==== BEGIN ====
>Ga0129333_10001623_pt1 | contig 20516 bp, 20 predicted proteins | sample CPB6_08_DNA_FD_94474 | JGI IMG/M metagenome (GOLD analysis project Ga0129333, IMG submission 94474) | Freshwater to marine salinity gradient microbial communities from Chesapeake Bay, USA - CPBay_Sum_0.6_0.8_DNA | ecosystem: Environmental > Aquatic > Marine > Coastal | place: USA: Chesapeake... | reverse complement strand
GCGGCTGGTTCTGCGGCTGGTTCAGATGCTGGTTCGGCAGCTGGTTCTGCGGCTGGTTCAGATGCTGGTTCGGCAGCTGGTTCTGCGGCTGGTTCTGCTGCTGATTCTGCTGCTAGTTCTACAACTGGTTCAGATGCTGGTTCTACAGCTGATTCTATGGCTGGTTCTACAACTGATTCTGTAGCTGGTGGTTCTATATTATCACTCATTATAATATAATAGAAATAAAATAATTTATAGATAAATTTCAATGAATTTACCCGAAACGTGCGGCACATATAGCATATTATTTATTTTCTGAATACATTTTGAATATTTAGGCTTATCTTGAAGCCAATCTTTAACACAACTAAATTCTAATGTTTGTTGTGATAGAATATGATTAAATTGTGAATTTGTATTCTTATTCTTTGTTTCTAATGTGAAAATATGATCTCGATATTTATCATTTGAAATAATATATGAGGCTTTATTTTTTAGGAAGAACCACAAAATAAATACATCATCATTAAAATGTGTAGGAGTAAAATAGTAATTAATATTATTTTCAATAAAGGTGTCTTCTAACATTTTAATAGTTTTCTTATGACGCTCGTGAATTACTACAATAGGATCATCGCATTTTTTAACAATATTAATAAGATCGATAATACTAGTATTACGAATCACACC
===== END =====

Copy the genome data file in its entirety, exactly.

>Ga0129333_10001623_pt1 | contig 20516 bp, 20 predicted proteins | sample CPB6_08_DNA_FD_94474 | JGI IMG/M metagenome (GOLD analysis project Ga0129333, IMG submission 94474) | Freshwater to marine salinity gradient microbial communities from Chesapeake Bay, USA - CPBay_Sum_0.6_0.8_DNA | ecosystem: Environmental > Aquatic > Marine > Coastal | place: USA: Chesapeake... | reverse complement strand
GCGGCTGGTTCTGCGGCTGGTTCAGATGCTGGTTCGGCAGCTGGTTCTGCGGCTGGTTCAGATGCTGGTTCGGCAGCTGGTTCTGCGGCTGGTTCTGCTGCTGATTCTGCTGCTAGTTCTACAACTGGTTCAGATGCTGGTTCTACAGCTGATTCTATGGCTGGTTCTACAACTGATTCTGTAGCTGGTGGTTCTATATTATCACTCATTATAATATAATAGAAATAAAATAATTTATAGATAAATTTCAATGAATTTACCCGAAACGTGCGGCACATATAGCATATTATTTATTTTCTGAATACATTTTGAATATTTAGGCTTATCTTGAAGCCAATCTTTAACACAACTAAATTCTAATGTTTGTTGTGATAGAATATGATTAAATTGTGAATTTGTATTCTTATTCTTTGTTTCTAATGTGAAAATATGATCTCGATATTTATCATTTGAAATAATATATGAGGCTTTATTTTTTAGGAAGAACCACAAAATAAATACATCATCATTAAAATGTGTAGGAGTAAAATAGTAATTAATATTATTTTCAATAAAGGTGTCTTCTAACATTTTAATAGTTTTCTTATGACGCTCGTGAATTACTACAATAGGATCATCGCATTTTTTAACAATATTAATAAGATCGATAATACTAGTATTACGAATCACACC